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[[File:Biologist and statistician Ronald Fisher.jpgthumbright200pxBiologist and statistician Ronald Fisher]]
'''Fiducial inference''' is one of a number of different types of [[statistical inference]]. These are rules, intended for general application, by which conclusions can be drawn from [[Sample (statistics)samples]] of data. In modern statistical practice, attempts to work with fiducial inference have fallen out of fashion in favour of [[frequentist inference]], [[Bayesian inference]] and [[decision theory]]. However, fiducial inference is important in the [[history of statistics]] since its development led to the parallel development of concepts and tools in [[theoretical statistics]] that are widely used. Some current research in statistical methodology is either explicitly linked to fiducial inference or is closely connected to it.
The concept of fiducial inference can be outlined by comparing its treatment of the problem of [[interval estimation]] in relation to other modes of statistical inference.
*A [[confidence interval]], in [[frequentist inference]], with [[coverage probability]] ''γ'' has the interpretation that among all confidence intervals computed by the same method, a proportion ''γ'' will contain the true value that needs to be estimated. This has either a repeated sampling (or [[frequency probabilityfrequentist]]) interpretation, or is the probability that an interval calculated from yettobesampled data will cover the true value. However, in either case, the probability concerned is not the probability that the true value is in the particular interval that has been calculated since at that stage both the true value and the calculated are fixed and are not random.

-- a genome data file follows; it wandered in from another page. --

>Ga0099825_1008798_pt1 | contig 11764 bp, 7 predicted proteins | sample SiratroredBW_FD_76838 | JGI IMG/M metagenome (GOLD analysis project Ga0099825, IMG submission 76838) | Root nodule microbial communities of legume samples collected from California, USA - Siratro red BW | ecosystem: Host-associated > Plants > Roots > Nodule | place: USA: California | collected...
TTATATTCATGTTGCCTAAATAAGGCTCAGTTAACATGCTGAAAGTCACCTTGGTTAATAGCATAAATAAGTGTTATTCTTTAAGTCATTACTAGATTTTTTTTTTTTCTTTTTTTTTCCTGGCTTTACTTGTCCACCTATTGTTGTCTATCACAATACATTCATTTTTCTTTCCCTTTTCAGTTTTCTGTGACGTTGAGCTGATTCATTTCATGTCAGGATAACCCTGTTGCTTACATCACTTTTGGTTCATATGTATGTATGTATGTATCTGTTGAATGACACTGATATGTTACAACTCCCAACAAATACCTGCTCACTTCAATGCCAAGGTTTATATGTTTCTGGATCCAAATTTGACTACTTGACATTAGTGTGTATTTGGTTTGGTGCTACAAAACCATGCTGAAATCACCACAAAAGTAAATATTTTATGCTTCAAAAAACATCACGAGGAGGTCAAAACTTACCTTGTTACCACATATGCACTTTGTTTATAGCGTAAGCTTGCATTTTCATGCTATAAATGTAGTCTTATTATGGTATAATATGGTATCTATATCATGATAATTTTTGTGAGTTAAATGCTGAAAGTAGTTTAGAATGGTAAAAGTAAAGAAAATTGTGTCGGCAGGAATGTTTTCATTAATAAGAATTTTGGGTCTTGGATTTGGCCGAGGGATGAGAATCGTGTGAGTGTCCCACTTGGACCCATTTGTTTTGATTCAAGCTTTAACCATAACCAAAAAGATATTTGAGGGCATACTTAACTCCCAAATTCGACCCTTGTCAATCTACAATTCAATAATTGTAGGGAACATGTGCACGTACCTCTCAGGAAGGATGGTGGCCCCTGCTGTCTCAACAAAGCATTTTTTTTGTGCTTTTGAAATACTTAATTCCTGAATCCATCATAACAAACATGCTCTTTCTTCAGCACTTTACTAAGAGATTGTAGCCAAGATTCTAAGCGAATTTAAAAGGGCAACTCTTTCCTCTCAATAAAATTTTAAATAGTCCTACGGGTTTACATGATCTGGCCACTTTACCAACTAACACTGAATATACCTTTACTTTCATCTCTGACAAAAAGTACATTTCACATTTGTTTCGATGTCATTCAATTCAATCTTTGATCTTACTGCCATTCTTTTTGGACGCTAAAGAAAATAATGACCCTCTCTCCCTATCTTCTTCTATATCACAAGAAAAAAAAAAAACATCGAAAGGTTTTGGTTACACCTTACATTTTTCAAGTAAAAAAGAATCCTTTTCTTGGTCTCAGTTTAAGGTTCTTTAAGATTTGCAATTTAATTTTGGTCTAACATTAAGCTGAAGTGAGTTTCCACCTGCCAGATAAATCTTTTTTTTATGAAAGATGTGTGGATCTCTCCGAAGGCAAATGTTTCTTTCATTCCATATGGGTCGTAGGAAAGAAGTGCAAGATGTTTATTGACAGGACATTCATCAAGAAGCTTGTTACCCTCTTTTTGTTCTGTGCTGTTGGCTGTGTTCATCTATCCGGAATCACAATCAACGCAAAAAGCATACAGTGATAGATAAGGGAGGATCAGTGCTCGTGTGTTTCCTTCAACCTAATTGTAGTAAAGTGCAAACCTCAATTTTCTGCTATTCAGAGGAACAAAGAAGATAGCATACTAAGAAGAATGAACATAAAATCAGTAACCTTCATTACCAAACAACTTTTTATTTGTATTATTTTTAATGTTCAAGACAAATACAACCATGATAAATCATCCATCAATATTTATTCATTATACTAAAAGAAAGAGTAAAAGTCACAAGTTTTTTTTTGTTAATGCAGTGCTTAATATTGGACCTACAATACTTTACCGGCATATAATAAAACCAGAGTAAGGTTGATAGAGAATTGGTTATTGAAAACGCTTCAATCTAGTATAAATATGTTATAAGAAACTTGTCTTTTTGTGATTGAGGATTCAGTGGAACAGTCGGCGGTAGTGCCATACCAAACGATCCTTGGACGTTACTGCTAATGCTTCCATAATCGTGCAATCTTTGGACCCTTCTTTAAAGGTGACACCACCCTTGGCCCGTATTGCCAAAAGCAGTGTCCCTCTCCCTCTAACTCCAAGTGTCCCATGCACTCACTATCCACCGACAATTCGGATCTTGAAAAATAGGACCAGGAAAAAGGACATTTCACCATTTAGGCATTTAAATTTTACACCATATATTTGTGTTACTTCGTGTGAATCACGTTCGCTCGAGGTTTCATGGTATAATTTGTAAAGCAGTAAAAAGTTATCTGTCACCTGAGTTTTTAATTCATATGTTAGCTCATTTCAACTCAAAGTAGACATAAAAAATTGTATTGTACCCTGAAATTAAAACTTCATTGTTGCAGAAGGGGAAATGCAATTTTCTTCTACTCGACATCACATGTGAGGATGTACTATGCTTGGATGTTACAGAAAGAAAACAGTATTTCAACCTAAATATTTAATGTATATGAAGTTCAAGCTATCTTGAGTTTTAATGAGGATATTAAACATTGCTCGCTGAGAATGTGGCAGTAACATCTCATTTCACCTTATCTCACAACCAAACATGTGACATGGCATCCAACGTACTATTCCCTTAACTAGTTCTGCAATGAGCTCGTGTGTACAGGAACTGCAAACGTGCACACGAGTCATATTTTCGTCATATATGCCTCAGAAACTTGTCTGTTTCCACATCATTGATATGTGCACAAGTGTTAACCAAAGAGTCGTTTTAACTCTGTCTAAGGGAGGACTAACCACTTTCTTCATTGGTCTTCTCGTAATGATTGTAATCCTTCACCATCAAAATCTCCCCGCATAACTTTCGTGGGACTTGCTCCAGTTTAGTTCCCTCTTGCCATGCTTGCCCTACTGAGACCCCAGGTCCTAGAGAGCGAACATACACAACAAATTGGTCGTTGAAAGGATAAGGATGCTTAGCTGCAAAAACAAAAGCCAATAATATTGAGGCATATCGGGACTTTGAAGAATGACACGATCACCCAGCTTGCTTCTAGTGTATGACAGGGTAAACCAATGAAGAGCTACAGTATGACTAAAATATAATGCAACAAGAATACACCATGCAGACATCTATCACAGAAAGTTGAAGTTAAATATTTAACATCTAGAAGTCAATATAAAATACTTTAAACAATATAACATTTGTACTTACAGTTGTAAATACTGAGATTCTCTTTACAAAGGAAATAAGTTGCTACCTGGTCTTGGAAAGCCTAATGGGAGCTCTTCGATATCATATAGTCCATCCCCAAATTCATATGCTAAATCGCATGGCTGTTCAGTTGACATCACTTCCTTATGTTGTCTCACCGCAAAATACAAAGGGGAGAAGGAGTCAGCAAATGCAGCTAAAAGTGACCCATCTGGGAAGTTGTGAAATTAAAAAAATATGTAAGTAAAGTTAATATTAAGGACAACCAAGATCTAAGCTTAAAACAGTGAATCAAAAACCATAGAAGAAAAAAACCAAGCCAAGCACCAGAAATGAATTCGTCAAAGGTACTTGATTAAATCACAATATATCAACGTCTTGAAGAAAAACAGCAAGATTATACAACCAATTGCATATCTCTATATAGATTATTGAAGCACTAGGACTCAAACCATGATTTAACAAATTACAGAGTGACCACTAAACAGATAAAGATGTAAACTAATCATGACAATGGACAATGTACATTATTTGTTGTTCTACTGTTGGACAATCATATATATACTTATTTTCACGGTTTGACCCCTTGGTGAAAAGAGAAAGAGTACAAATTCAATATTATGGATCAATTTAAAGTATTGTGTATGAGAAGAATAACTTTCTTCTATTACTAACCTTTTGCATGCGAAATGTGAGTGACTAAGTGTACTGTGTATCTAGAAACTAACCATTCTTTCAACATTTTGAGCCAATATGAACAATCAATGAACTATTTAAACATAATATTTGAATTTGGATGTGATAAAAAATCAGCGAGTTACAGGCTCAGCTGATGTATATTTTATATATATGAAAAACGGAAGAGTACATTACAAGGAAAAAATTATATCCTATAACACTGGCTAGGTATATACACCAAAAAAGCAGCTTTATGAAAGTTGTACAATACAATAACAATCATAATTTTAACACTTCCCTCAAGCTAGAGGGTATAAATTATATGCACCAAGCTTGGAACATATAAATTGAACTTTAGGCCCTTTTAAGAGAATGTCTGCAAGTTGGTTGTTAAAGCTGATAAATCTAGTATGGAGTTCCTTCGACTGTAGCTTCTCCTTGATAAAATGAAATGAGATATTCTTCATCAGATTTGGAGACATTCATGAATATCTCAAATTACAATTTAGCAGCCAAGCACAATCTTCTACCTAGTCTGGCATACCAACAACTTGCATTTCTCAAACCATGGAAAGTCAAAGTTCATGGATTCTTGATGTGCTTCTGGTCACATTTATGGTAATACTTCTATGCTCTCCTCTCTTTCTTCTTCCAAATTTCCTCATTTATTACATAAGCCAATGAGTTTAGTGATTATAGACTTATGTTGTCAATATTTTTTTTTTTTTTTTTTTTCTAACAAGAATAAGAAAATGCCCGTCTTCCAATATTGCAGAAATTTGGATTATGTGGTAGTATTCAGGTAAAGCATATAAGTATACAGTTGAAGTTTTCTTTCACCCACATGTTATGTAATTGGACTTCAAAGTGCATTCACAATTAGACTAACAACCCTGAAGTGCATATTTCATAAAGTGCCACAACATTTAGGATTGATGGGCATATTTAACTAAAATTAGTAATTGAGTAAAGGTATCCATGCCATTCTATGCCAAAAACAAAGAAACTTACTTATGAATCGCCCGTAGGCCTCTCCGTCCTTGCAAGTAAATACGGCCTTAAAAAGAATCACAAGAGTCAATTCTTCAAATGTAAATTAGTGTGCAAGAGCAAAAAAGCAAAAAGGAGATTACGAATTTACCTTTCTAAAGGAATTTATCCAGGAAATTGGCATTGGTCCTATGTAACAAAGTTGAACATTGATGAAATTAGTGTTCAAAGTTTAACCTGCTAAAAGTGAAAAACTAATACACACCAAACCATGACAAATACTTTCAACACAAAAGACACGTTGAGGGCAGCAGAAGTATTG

*[[Credible interval]]s, in [[Bayesian inference]], do allow a probability to be given for the event that an interval, once it has been calculated does include the true value, since it proceeds on the basis that a probability distribution can be associated with the state of knowledge about the true value, both before and after the sample of data has been obtained.
</ref> and, also writing to Barnard, Fisher complained that his theory seemed to have only "an asymptotic approach to intelligibility".<ref name=Z/> Later Fisher confessed that "I don't understand yet what fiducial probability does. We shall have to live with it a long time before we know what it's doing for us. But it should not be ignored just because we don't yet have a clear interpretation".<ref name=Z/>
Lindley{{Citation neededdate=August 2011}}<ref>Sharon Bertsch McGrayne (2011) The Theory That Would Not Die. p. 133 {{full citation neededdate=November 2012}}</ref> showed that fiducial probability lacked additivity, and so was not a [[probability measure]]. Cox points out<ref>Cox (2006) p. 66</ref> that the same argument applies to the socalled "[[Confidence Distributionconfidence distribution]]" associated with [[confidence intervals]], so the conclusion to be drawn from this is moot. Fisher sketched "proofs" of results using fiducial probability. When the conclusions of Fisher's fiducial arguments are not false, many have been shown to also follow from Bayesian inference.{{Citation neededdate=February 2010}}<ref name=KS/>
In 1978, JG Pederson wrote that "the fiducial argument has had very limited success and is now essentially dead."<ref>{{Cite journaldoi=10.2307/1402811first=JG last=Pederson title=Fiducial Inference journal=International Statistical Review  volume= 46  year= 1978  pages= 147–170  mr=0514060  issue= 2postscript=<!None>jstor=1402811 }}</ref> Davison<ref>Davison, A.C. (2001) "''Biometrika'' Centenary: Theory and general methodology" ''[[Biometrika]]'' 2001 (page 12 in the republication edited by D. M. Titterton and [[David R. Cox]])</ref> wrote "A few subsequent attempts have been made to resurrect fiducialism, but it now seems largely of historical importance, particularly in view of its restricted range of applicability when set alongside models of current interest."